Even though it didn’t work out that way, I am here to report that it is all behind us now—as of this very morning, in fact. After half a decade of viewing life through an olive-drab looking-glass, we have returned to the somewhat less-surreal world of civilians. My youngest returned from Okinawa a few weeks ago, and my eldest left White Sands last night. They will both be home for Mother’s Day. They are alive. Healthy. Whole. As holy as they ever were—which is pretty darn good, if I do say so myself.

I can’t contain the gratitude that fills my heart, but I know that when I have my children all together for the first time in years, not every tear I shed will be for joy. I will never be able to forget other women who are not so blessed. As I celebrate Mothers Day, other mothers all over the country (world) will wait by the phone for their children to report in from life-missions foreign, domestic, religious, and military. Some military moms will not hear a loved one’s voice because their sons are too deep within Iraq, Afghanistan, or South America to reach a phone. These women are blessed, and they know it. (The phrase “no news is good news” was coined in time of war.) They recognize their good fortune because every one of them knows of a mother who will spend her special day at the bedside of a hurt or maimed child. Even these latter count themselves fortunate because what mother in our country does not know of another whose beloved never came home at all?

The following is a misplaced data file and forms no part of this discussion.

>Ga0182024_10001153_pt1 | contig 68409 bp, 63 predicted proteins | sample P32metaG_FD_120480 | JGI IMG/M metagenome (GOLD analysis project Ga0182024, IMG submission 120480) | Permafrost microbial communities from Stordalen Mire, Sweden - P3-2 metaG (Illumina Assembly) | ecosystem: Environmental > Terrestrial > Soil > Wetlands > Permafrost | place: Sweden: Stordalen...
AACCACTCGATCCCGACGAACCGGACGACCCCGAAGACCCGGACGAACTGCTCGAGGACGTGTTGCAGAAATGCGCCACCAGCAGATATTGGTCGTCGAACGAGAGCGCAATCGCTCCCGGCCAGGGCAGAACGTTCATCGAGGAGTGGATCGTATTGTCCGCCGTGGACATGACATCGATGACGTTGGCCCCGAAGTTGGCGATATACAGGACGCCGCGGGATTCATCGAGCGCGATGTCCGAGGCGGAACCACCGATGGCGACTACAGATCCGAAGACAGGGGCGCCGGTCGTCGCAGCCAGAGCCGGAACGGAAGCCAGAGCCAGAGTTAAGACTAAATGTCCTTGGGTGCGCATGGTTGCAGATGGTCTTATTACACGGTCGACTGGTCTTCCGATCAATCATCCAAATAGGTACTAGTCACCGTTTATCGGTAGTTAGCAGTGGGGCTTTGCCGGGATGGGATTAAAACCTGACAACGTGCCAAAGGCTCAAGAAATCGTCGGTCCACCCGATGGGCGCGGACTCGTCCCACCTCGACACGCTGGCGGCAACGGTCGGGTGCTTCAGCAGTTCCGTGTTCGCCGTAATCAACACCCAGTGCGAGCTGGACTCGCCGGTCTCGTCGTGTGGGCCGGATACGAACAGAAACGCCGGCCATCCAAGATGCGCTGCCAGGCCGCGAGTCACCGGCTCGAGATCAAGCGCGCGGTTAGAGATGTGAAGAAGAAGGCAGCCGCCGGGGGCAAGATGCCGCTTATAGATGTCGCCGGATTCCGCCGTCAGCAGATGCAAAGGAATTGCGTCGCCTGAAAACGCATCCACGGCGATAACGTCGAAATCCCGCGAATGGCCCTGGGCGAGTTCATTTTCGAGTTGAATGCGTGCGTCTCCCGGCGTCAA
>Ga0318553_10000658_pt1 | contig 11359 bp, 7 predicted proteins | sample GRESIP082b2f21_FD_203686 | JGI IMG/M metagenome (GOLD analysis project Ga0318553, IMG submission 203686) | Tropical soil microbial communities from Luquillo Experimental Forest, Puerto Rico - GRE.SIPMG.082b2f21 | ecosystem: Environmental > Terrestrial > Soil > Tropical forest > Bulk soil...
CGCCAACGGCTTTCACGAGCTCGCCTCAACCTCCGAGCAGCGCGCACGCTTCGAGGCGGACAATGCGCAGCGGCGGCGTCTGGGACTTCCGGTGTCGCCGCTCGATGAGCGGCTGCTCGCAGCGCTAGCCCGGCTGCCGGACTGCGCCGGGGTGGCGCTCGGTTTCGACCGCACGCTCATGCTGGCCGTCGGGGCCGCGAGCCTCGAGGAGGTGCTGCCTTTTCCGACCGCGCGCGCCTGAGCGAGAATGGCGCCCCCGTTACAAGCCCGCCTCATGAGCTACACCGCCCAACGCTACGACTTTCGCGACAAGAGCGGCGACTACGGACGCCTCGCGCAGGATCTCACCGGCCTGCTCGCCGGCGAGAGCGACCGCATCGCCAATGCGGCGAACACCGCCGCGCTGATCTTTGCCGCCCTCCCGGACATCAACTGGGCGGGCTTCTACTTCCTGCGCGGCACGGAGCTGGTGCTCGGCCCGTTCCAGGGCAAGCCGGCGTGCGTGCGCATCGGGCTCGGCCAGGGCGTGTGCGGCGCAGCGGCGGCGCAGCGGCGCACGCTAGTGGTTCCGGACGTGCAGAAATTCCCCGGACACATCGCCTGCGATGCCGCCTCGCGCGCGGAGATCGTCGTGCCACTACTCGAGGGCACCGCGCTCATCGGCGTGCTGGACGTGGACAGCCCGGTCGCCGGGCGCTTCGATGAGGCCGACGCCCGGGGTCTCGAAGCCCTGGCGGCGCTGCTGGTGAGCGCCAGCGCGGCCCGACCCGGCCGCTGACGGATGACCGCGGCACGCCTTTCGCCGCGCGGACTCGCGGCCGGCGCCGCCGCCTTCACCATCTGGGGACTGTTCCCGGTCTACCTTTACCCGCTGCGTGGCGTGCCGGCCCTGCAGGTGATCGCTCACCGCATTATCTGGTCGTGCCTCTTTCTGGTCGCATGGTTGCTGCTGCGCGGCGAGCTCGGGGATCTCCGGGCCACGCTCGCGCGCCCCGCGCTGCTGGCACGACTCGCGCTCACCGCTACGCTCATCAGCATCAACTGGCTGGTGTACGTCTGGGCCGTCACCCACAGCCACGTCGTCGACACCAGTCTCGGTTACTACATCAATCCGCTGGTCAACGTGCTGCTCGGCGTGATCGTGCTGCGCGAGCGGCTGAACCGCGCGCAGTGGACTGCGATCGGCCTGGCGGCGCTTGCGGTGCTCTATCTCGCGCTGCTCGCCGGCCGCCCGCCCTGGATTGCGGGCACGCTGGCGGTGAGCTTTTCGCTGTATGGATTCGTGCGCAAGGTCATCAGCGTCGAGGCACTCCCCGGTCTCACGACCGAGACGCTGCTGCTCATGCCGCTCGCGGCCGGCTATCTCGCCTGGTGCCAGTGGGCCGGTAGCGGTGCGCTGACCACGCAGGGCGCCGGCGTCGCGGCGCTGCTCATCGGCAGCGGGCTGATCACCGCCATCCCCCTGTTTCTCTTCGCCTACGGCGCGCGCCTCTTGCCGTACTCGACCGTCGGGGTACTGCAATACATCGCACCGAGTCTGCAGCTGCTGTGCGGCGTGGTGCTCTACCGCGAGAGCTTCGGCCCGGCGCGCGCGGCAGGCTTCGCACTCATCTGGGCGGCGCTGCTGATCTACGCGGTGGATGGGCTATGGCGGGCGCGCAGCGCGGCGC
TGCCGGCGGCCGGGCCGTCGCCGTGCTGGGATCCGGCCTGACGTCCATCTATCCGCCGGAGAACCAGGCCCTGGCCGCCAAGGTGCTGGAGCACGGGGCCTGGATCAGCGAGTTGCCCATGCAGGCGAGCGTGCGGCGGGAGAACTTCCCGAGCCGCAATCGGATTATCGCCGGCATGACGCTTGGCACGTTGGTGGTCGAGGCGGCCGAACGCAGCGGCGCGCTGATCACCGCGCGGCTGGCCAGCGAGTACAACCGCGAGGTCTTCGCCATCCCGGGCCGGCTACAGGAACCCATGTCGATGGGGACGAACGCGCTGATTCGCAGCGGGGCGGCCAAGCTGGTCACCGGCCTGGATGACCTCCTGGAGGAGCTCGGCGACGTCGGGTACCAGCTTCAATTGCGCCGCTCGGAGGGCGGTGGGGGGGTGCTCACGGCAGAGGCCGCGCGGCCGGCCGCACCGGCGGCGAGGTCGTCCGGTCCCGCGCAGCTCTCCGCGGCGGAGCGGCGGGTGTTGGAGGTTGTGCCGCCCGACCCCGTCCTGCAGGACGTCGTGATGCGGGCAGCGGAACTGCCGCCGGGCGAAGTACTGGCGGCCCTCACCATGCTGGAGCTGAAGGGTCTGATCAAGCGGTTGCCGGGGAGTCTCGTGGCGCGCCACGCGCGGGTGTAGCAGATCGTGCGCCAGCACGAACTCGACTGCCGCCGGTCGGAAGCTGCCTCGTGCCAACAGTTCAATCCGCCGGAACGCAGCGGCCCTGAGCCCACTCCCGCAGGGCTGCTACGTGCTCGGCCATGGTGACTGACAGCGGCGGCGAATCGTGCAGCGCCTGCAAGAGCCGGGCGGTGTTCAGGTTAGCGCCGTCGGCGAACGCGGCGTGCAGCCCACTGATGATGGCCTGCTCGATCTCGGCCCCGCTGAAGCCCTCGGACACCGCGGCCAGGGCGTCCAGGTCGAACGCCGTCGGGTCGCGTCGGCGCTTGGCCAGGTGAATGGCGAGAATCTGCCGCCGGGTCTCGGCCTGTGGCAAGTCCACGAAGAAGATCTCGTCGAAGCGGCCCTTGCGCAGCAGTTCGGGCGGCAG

God bless us, every one.